Kansas rallies, but Arkansas wins Liberty Bowl 55-53 in 3OTs
MEMPHIS, Tenn. (AP) — Arkansas coach Sam Pittman admitted he was exhausted after more than four hours of football. Who could blame him after the Razorbacks and Kansas combined for 108 points?
KJ Jefferson passed to Rashod Dubinion for a 2-point conversion in the third overtime and Arkansas held off a furious second-half rally by Kansas for a 55-53 win in the AutoZone Liberty Bowl on Wednesday night.
The Jayhawks had rallied from 25 points down in the second half to force overtime, but failed on a 2-point conversion pass from Jason Bean to Lawrence Arnold in the third OT to end the marathon.
“What a game, what a crowd,” Pittman said. “I’m exhausted. I’m beat up. And I never played a snap.”
The longest game in the Liberty Bowl’s 64-year history set 24 records, including total points (108), total offense by one team (681 yards by Arkansas) and first downs (32 by Kansas).
Jefferson passed for 287 yards and two touchdowns and rushed for 130 yards and two more scores to lead the Razorbacks.
“I just wanted to put my teammates in the best position to win and be able to tell the story (of winning the bowl game),” said Jefferson, the game’s MVP. “I’m proud of everyone.”
The Razorbacks (7-6) held leads of 38-13 (midway through the third quarter) and 38-23 (early in the fourth), but couldn’t stop the Jayhawks, who scored 25 straight to force the overtime. Kansas tied the game at 38 with 41 seconds left in regulation after recovering an onside kick with 1:05 to go. Jayhawks’ quarterback Jalon Daniels found Luke Grimm on 21-yard pass play and converted the 2-point conversion pass to Lawrence Arnold.
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“We dug down deep and kept battling; we just couldn’t close it out,” Kansas coach Lance Leipold said.
Arkansas celebrated the win prematurely in the second overtime after stopping Daniels just shy of the goal line on a 2-point conversion try. But a targeting call on Arkansas’ Quincey McAdoo gave the Jayhawks another try, and they converted.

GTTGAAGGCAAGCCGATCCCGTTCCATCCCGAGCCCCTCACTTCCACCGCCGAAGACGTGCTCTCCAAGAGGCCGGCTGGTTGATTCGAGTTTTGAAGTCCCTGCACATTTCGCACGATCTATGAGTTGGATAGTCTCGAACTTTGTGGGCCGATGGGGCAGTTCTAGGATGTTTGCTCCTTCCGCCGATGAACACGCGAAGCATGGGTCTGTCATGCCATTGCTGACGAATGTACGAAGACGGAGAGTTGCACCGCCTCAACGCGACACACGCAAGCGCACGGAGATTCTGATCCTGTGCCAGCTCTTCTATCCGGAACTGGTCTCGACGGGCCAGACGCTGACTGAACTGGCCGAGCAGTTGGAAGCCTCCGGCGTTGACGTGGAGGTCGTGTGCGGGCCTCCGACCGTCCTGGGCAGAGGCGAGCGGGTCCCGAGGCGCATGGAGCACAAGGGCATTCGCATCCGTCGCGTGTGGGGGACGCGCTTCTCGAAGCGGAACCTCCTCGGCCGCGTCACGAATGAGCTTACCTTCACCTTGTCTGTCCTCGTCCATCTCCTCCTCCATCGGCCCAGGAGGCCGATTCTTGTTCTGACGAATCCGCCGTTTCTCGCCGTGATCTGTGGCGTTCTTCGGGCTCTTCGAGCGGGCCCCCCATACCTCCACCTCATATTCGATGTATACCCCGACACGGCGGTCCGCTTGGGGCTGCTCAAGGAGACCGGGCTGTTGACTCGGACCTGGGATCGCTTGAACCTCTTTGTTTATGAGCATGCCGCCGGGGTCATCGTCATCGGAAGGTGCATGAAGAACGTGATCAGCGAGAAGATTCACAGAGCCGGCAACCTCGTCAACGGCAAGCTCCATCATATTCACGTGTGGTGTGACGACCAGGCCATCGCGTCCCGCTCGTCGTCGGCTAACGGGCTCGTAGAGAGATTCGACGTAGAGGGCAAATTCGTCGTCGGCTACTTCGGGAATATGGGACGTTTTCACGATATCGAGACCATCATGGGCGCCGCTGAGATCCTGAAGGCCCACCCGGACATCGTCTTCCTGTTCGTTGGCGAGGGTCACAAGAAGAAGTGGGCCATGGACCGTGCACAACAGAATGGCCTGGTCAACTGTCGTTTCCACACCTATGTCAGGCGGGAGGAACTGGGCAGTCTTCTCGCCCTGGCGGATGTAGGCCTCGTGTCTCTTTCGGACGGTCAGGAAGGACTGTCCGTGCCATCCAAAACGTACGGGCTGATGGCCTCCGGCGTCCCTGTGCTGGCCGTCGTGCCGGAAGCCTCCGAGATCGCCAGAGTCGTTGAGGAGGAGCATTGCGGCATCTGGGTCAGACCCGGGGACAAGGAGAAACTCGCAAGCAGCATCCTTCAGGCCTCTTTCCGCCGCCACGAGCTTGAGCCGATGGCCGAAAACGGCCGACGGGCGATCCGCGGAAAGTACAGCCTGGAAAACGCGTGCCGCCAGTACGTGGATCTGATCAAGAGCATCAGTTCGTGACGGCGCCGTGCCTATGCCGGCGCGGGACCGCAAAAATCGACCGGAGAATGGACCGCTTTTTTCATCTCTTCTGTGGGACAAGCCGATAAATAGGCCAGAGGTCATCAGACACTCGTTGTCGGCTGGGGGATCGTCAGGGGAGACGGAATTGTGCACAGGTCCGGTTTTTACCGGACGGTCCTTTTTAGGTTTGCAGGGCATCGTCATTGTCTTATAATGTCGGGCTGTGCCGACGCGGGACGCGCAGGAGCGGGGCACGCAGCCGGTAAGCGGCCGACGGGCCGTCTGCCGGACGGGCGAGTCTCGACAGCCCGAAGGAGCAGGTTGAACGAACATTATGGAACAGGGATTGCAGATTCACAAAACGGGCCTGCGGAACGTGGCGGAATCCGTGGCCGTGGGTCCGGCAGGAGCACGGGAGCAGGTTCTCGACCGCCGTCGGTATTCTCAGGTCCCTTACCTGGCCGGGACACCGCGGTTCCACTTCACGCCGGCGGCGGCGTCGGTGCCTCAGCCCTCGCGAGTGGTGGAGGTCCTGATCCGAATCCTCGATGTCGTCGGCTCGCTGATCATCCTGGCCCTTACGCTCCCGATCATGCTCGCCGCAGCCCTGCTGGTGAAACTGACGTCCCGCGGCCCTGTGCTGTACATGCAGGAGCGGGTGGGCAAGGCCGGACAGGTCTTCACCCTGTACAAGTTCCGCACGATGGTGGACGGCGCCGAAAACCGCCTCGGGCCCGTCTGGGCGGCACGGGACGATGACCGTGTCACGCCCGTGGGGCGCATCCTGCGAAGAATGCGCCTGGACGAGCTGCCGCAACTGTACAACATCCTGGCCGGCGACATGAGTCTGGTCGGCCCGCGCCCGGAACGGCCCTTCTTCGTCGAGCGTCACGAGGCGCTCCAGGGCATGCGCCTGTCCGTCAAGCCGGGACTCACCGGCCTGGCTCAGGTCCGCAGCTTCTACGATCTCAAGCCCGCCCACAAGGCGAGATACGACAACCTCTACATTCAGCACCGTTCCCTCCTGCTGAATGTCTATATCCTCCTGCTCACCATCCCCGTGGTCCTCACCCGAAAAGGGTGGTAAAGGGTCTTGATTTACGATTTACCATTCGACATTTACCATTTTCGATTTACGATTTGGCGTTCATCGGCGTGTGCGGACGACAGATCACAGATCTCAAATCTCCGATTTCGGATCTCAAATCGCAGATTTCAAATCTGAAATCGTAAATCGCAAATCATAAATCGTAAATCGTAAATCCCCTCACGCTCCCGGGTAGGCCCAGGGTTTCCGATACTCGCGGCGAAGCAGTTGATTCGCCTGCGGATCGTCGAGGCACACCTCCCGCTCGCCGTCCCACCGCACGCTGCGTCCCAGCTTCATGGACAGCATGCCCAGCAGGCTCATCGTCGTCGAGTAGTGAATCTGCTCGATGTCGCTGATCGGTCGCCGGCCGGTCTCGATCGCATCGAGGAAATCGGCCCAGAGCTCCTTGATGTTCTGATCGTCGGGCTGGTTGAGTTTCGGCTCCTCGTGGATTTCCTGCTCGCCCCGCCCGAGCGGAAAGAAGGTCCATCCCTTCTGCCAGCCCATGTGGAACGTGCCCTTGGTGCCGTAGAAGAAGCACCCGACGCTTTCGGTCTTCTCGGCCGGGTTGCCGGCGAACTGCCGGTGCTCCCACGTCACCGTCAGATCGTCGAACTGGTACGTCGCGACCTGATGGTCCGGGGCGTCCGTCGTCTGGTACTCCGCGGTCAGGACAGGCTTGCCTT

In the third overtime (only 2-point conversion attempts), Arkansas got the ball first and converted. Kansas (6-7) did not.
Daniels passed for 544 yards and five touchdowns. He set Liberty Bowl records for passing yards, touchdown passes, completions (37) and total TDs scored (6).
“It was a fun game to play in,” Daniels said. “The whole second half I played calm. A few times in the first half, I played outside myself. I’m sure after the first half a lot of people tuned us out.”
Arkansas and Kansas met for the first time in 116 years, and the Razorbacks used an old-school rushing attack to build their leads. Arkansas gained 394 of its 681 total yards on the ground. Dubinion added 112 yards for the Razorbacks.
Kansas played in its first bowl game since 2008, but was unable to stop a late-season streak in which it lost seven of its last eight games.
Arkansas was dominating despite playing with a roster thinned by opt-outs and transfer portal departures. The Razorbacks dressed only 51 scholarship players.
After leading 31-13 at halftime, Arkansas pushed its advantage to 38-13 midway through the third quarter on a 2-yard run by Dubinion. The TD punctuated an 80-yard drive.
But the 25-point deficit ignited the Jayhawks. Daniels passed for 342 yards and three touchdowns in the second half
“I do think there were so many situations where Kansas had to make the play and they did,” Pittman said. “Until the last one.”
During a span of eight seconds in the first quarter, Arkansas scored twice to erase a 7-3 deficit and take a 17-7 lead. An Arkansas interception two minutes later near the Razorbacks’ 10-yard line ignited a 73-yard scoring drive that ended on a short touchdown run by Jefferson for a 24-7 lead. Arkansas led 38-13 late in the third, building a big enough cushion to sustain a Kansas comeback.
IT’S NOT KANSAS ANYMORE
Kansas was 2-10 in 2021 and finished last in the Big 12. But Leipold engineered a turnaround in 2022 that included a 5-1 start. The Jayhawks averaged more than seven yards per play this season to break a school record set in 1950 (6.4). “Things are moving in the right direction,” Leipold said. “Sometimes I like to defer to you guys (Kansas media) and ask your opinion. I’m not being sarcastic. But I do think we’re trending in the right direction.”
Arkansas: Begins its fourth season under Pittman against Western Carolina on Sept. 2.
Kansas: Opens Leipold’s third season, also on Sept. 2, at home against Missouri State.
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